On receiving the Royal Society Brian Mercer Award for Innovation, Professor Abbott said: "The Brian Mercer Award is fundamental in enabling us to take this project forward to the next stage; it means we can now scale up our process from laboratory to the full scale manufacture of a product that I hope will revolutionise industries dependent on MDF and provide them with a more environmentally-friendly alternative."

Professor Abbott will receive £172,347, which will be used to bring the four collaborators together to create a supply chain to create prototypes for the point-of-sale market. The Brian Mercer Award for Innovation is a scheme for scientists who wish to develop an already proven concept or prototype into a near-market product ready for commercial exploitation.

Professor Abbott and his group at University of Leicester are also developing new fillers for plastics based on orange and banana peel and eggshell. These waste materials can lead to improved strength, hardness and cost benefits.

Explore further: Biodegradable cabinet: A new approach to sustainability

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1 / 5 (8) Nov 01, 2013
How will it stand up to the mildew in damp places? Resin made from urea and formaldehyde are not easily biodegradable, starch is--unless mixed some rather toxic chemicals--but they will stop its recycling. Looks like a niche product for retail display units not cheap DIY units.
1 / 5 (12) Nov 01, 2013
How will it stand up to the mildew in damp places?

MDF doesn't stand very well in damp conditions anyhow. It swells and cracks under high humidity. It expands and contracts five time as much as regular plywood.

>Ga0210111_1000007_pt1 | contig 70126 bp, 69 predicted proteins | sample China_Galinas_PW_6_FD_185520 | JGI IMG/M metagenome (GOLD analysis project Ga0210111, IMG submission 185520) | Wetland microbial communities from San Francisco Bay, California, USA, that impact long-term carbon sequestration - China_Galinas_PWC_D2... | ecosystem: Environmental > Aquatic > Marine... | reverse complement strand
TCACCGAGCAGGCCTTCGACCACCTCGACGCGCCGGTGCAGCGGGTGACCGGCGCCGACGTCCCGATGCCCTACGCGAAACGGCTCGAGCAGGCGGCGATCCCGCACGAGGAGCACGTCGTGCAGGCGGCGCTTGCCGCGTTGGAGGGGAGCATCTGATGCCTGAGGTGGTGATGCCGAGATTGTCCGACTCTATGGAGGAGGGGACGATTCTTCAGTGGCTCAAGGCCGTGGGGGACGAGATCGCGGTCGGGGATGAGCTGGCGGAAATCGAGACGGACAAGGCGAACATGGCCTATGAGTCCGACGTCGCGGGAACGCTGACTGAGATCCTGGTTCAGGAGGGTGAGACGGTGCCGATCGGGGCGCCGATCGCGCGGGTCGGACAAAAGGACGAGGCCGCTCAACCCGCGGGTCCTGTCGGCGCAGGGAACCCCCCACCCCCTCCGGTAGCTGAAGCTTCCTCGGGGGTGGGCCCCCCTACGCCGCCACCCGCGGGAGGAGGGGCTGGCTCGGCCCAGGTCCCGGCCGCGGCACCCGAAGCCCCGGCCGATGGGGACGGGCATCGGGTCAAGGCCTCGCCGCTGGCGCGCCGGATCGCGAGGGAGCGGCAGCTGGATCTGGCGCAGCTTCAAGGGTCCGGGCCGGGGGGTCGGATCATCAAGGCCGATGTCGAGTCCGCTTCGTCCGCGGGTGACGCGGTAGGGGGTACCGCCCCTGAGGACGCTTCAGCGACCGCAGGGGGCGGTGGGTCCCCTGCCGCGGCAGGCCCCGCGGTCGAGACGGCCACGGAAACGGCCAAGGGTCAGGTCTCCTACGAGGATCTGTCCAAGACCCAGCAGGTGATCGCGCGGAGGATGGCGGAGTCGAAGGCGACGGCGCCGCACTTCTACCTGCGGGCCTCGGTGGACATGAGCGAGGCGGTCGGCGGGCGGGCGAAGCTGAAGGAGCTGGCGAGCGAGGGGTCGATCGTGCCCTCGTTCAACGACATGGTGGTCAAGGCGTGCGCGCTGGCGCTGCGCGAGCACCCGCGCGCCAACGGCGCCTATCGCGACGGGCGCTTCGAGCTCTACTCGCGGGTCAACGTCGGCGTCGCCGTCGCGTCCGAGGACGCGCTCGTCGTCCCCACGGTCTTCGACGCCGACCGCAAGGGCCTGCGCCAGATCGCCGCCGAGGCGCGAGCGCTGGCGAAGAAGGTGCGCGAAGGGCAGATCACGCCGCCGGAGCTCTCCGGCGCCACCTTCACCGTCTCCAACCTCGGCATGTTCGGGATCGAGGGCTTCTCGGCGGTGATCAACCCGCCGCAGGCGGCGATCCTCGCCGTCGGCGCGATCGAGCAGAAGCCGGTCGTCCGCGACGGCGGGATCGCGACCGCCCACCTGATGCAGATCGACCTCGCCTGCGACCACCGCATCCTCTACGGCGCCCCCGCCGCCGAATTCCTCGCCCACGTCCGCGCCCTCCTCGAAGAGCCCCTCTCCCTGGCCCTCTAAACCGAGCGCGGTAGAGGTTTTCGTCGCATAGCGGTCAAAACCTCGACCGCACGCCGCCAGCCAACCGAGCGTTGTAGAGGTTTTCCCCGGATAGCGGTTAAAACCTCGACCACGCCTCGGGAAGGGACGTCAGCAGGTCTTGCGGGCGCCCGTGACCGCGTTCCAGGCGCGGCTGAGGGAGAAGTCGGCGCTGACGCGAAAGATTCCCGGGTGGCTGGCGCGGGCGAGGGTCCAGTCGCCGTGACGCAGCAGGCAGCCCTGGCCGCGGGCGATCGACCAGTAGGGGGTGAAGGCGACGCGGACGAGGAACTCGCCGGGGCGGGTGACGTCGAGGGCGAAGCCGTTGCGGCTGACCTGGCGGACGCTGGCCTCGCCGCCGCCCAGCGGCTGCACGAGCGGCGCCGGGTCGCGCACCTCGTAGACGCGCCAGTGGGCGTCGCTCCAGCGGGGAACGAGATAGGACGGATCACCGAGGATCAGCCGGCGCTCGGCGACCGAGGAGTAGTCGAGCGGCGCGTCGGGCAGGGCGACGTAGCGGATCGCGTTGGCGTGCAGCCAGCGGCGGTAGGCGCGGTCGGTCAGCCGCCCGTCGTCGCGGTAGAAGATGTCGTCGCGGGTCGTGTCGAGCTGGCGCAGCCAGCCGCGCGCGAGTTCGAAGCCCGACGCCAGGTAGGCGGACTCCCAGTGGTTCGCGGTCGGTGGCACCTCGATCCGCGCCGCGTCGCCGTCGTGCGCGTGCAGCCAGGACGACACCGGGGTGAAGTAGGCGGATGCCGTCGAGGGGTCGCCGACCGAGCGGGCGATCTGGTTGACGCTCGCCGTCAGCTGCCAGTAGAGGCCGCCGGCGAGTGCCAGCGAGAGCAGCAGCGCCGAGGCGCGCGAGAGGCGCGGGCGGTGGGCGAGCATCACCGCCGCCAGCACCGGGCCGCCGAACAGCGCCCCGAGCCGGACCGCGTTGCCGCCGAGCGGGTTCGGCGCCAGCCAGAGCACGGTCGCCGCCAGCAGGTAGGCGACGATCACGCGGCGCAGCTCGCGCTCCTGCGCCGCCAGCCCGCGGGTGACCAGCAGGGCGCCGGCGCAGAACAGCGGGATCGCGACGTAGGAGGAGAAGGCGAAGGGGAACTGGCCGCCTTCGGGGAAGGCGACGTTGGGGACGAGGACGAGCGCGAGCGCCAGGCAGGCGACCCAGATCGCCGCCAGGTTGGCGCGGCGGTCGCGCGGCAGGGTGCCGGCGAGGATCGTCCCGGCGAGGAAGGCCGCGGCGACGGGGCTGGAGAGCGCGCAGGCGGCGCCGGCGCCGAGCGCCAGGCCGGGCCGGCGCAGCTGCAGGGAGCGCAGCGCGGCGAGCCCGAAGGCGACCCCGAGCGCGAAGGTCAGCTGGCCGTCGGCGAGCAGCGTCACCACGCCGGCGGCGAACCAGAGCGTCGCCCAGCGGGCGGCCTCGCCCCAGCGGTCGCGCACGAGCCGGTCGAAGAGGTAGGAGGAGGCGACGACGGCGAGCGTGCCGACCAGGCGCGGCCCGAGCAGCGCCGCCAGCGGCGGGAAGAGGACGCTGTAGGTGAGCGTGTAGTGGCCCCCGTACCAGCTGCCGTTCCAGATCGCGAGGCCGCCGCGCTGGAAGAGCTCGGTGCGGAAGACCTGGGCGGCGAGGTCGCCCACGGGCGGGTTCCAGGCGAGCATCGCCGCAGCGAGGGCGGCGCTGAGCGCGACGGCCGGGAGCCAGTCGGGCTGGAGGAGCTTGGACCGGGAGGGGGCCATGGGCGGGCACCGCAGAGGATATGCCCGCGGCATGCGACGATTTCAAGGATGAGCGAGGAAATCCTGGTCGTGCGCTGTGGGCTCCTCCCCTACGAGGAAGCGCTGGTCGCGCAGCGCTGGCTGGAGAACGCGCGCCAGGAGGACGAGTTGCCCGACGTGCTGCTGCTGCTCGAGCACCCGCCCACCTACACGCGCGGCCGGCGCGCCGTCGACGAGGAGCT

And it does develop mold easily as it is. It has to be specifically coated or infused with melamine to become moisture resistant.
1 / 5 (1) Nov 01, 2013
Does this mean it would be much safer to saw, sand and drill ? The toxic fumes and dust from 'regular' MDF often mean you must work on panels at some distance from their destination...
not rated yet Nov 01, 2013
I'm interested, how this material would behave under high humidity conditions.

Why is everyone interested in the high humidity factor? Is that the regular apartment climate where you guys live?
This is intended for being a basis for furniture at home and in offices.
1 / 5 (7) Nov 02, 2013
Why is everyone interested in the high humidity factor? Is that the regular apartment climate where you guys live?

Modern low-energy homes tend to be built like plastic bottles because they're sealed for all sorts of air leaks that might let the heat out, so that nothing goes in or out without powered ventilation. Many renovated buildings as well get ruined by wrapping them in plastic under the paneling so that the moisture no longer passes through the walls but condenses into them.

Consequently they develop mold and rot.
not rated yet Nov 05, 2013
...Many renovated buildings as well get ruined by wrapping them in plastic under the paneling ...

What sort of idiot "renovate" a house that way? You can build perfectly insulated wooden houses without fearing for humidity today! See or http://www.concep...urer.php